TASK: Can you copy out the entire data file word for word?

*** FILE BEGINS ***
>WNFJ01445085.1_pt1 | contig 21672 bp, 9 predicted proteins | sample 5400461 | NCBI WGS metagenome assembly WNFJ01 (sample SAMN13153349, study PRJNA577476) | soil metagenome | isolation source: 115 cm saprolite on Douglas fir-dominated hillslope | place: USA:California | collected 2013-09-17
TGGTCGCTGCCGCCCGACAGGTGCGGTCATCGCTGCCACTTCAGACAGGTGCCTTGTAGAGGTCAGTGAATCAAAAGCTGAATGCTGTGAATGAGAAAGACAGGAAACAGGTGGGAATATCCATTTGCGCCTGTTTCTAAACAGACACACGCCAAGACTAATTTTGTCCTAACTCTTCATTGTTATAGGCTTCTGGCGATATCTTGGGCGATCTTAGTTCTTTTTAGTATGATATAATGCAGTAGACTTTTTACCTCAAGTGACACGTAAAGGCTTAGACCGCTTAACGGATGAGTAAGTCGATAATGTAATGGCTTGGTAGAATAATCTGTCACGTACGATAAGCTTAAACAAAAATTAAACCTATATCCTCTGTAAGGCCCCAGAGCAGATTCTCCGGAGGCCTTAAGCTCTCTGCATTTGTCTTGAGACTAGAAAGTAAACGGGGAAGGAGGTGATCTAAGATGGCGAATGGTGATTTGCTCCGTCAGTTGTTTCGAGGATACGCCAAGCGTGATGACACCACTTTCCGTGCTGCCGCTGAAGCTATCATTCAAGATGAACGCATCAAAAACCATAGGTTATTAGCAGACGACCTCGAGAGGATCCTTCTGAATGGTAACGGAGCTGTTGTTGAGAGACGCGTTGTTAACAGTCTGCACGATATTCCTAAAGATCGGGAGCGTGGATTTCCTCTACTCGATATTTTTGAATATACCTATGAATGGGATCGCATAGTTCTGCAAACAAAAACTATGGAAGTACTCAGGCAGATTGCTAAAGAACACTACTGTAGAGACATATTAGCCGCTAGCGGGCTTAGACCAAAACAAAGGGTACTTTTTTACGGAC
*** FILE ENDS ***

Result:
>WNFJ01445085.1_pt1 | contig 21672 bp, 9 predicted proteins | sample 5400461 | NCBI WGS metagenome assembly WNFJ01 (sample SAMN13153349, study PRJNA577476) | soil metagenome | isolation source: 115 cm saprolite on Douglas fir-dominated hillslope | place: USA:California | collected 2013-09-17
TGGTCGCTGCCGCCCGACAGGTGCGGTCATCGCTGCCACTTCAGACAGGTGCCTTGTAGAGGTCAGTGAATCAAAAGCTGAATGCTGTGAATGAGAAAGACAGGAAACAGGTGGGAATATCCATTTGCGCCTGTTTCTAAACAGACACACGCCAAGACTAATTTTGTCCTAACTCTTCATTGTTATAGGCTTCTGGCGATATCTTGGGCGATCTTAGTTCTTTTTAGTATGATATAATGCAGTAGACTTTTTACCTCAAGTGACACGTAAAGGCTTAGACCGCTTAACGGATGAGTAAGTCGATAATGTAATGGCTTGGTAGAATAATCTGTCACGTACGATAAGCTTAAACAAAAATTAAACCTATATCCTCTGTAAGGCCCCAGAGCAGATTCTCCGGAGGCCTTAAGCTCTCTGCATTTGTCTTGAGACTAGAAAGTAAACGGGGAAGGAGGTGATCTAAGATGGCGAATGGTGATTTGCTCCGTCAGTTGTTTCGAGGATACGCCAAGCGTGATGACACCACTTTCCGTGCTGCCGCTGAAGCTATCATTCAAGATGAACGCATCAAAAACCATAGGTTATTAGCAGACGACCTCGAGAGGATCCTTCTGAATGGTAACGGAGCTGTTGTTGAGAGACGCGTTGTTAACAGTCTGCACGATATTCCTAAAGATCGGGAGCGTGGATTTCCTCTACTCGATATTTTTGAATATACCTATGAATGGGATCGCATAGTTCTGCAAACAAAAACTATGGAAGTACTCAGGCAGATTGCTAAAGAACACTACTGTAGAGACATATTAGCCGCTAGCGGGCTTAGACCAAAACAAAGGGTACTTTTTTACGGAC